It was probably the coldest weather I’ve ever been out in during my entire life. It was about -40 degrees in the midst of the blizzard which was pounding Moorhead, Minnesota with snow. Dad was away from home with my oldest sister Cathy. So Mom informed my other older sister, Karen, that it was up to the two of us to go outside, scoop the snow away from the basement windows, and scrape any ice off of them.
I was all of about five or six years old. So, at first, this sounded like fun. We were going to get to go outside and play in the snow. Then Mom began to bundle me up with warm clothes. Long johns… check. Jeans… check. Two pairs of socks… check. T-shirt and flannel long-sleeve shirt… check. Sweater… check. Snowmobile suit (aka, insulated overalls for those of you in the Deep South)… check. Scarf… check. Knit stocking cap… check. Gloves… check. Snow boots… check. And then she said, “You can only stay out five minutes at most, and then you have to come back inside to warm up.
Wait a minute… This doesn’t sound like we’re about to go play in the snow. Is this even safe?
But we trudged outside, looking like the Michelin Man, found the first window and went to work on it. We got it cleared off, and Karen said we needed to head back inside. At that point, I was more than happy to do so. It was bitterly cold, and we were not playing anything in the snow.
When we got inside, our clothes were slightly damp from the falling snow, and we were cold to the bone. Mom got my outer gear off in the entryway, though I wasn’t sure I was going to be warm enough even inside to take it remove it. Fortunately, Mom had been making hot chocolate while we were outside. We drank in the heat from the house along with our mugs of steaming hot chocolate. As we finished up, she said, “Okay, let’s get you suited up again so that you can go do the next window.”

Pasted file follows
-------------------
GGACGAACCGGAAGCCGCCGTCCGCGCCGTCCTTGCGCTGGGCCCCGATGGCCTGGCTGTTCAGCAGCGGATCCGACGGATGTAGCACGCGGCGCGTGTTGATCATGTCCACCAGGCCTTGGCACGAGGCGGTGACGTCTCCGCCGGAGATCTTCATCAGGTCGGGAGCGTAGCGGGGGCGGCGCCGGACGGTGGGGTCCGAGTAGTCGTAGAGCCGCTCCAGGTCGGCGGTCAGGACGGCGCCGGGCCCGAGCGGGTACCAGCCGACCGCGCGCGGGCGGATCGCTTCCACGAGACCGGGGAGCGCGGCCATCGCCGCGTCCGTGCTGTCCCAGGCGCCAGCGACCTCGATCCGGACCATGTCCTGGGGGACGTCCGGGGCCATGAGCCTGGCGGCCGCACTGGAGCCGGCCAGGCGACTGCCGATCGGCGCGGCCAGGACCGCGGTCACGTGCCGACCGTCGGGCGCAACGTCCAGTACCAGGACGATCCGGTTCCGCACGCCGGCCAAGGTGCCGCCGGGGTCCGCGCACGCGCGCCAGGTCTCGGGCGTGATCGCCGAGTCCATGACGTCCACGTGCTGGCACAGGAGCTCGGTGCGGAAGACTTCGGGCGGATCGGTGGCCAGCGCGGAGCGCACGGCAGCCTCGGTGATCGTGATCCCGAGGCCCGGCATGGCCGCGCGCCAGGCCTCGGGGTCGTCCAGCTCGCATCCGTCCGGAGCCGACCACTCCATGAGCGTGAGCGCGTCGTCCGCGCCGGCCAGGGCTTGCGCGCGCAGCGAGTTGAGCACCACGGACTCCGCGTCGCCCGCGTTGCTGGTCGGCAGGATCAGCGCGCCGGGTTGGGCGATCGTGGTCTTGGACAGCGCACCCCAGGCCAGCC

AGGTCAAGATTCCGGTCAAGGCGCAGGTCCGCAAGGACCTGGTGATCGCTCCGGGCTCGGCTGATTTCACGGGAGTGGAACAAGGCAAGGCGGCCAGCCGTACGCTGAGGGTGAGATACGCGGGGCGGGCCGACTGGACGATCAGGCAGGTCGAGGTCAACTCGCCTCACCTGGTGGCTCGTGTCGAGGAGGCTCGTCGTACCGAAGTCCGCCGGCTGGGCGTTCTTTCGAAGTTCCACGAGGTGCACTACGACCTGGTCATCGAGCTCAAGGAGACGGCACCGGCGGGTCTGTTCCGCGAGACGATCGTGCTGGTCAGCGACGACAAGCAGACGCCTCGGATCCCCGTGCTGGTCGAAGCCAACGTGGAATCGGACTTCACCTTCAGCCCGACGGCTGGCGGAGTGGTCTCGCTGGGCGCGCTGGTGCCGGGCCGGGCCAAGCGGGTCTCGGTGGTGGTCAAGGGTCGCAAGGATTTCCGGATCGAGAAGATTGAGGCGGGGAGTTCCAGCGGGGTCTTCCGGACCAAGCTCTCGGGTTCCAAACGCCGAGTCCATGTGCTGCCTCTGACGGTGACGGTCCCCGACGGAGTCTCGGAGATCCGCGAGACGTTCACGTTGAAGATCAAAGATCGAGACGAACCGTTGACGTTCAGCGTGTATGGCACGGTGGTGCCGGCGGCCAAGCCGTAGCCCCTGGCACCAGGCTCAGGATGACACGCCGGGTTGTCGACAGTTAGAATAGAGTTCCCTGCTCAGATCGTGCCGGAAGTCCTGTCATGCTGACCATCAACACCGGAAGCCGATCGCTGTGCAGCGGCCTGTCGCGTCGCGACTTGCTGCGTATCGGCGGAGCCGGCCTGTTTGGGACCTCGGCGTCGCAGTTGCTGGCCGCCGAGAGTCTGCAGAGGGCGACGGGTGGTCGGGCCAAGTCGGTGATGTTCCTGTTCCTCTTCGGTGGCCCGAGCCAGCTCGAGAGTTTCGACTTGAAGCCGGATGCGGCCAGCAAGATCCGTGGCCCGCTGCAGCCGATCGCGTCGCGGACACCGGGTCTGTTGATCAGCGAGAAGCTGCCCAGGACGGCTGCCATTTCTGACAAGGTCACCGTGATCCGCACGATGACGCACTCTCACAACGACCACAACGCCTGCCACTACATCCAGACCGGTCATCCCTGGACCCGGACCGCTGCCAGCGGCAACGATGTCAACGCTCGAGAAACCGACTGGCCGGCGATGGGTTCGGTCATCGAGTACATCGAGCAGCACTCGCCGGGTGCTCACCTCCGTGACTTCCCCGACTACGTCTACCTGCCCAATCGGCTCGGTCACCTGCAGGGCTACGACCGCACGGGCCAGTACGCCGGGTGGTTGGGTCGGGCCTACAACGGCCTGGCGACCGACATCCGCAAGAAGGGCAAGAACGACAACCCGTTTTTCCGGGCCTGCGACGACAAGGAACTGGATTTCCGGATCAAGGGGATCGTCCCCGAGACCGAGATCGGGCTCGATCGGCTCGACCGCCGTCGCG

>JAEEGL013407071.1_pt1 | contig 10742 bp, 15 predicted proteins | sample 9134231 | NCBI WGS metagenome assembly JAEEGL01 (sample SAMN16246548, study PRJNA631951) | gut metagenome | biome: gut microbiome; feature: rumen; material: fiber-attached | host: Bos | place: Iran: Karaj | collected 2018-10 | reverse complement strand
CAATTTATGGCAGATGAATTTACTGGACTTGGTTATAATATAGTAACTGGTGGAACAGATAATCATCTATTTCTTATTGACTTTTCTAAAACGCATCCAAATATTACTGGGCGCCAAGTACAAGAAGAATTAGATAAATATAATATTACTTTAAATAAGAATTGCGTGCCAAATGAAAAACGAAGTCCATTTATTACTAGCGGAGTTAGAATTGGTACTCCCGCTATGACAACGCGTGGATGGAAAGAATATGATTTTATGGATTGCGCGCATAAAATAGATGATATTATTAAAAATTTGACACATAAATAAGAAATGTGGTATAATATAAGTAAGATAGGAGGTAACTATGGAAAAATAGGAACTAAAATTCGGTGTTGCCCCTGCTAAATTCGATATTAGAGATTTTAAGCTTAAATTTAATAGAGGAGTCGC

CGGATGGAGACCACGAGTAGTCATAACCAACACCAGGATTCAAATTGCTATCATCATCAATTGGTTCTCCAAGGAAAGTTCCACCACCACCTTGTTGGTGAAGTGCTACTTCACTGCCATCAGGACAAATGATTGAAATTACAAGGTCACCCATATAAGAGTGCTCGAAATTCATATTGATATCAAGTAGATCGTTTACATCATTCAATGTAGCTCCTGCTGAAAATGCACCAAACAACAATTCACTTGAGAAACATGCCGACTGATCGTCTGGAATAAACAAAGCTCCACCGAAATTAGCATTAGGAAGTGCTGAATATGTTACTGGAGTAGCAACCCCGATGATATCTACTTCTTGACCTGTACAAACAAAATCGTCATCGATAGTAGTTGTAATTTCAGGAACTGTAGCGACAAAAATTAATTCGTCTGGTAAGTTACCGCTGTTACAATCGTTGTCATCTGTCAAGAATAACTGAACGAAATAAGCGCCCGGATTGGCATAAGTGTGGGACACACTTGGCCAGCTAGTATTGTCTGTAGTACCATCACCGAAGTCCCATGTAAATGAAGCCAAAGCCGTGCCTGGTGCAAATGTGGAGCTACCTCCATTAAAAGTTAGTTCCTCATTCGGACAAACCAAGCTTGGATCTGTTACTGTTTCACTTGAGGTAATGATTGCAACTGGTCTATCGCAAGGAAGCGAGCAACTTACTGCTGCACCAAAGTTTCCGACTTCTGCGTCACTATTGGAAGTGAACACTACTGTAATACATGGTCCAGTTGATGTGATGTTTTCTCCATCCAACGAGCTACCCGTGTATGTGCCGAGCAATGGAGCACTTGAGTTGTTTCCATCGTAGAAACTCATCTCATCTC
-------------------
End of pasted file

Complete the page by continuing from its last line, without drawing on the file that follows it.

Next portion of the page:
Hold up… do what? I just got warmed up.
Again Mom reminded us to stay outside no longer than five minutes. She didn’t have to warn me now. I understood clearly why this was important, and I had no intention of staying out even five minutes if we could get done more quickly. With that, we donned our cold weather gear, and did the deed. Finishing the next window, we came inside again, cold as we could be. It felt like the cold was compounding interest.
Once more Mom helped me get out of the outer gear and into the kitchen. There she had waiting for us bowls of warm soup. That sensation makes me think of what the first day in Heaven will be like. I’m not sure I could have been any happier to see any food in the world at that moment. With each bite, it seemed my body temperature began to stretch for normal again.
I only remember having to go out about three times like that. And each time we came in, Mom was ready to warm us up.
You know, it’s a cold world out there. Blizzard cold. Forty degrees below zero cold. People can’t stay out in that all the time and survive. They need a place that’s warm to thaw out hardened hearts… cynicism… jaded outlooks… hurts… losses. And they need someone who is standing there in that warm place ready to get the cold off of them. They need someone who has gone to the effort of making sure there is hot chocolate for the spirit and some warm soup for the soul.
Countless times throughout Scripture, God challenges His people to be the kind of people who look out for those who have had to endure the coldness of this world… foreigners… widows… orphans… the poor. It is His heart’s desire to see each of us be the kind of people who say, “Come in from the cold. I’ll warm you up. I’ll help you get ready to go back out and face what you have to face. I’m sorry you have to face it. But please don’t stay out there in it. Come back in from the cold, and I will be here with something else to warm you up.”
That’s what I try to do six days a week with this blog… give you a place to come in from the cold and warm up. It may not seem like much, but it’s one more way I can live out my overarching life purpose to “love and encourage people, offering them grace and hope.” And I hope that I inspire you to look for others around you who need you to tell them, “Come in from the cold.”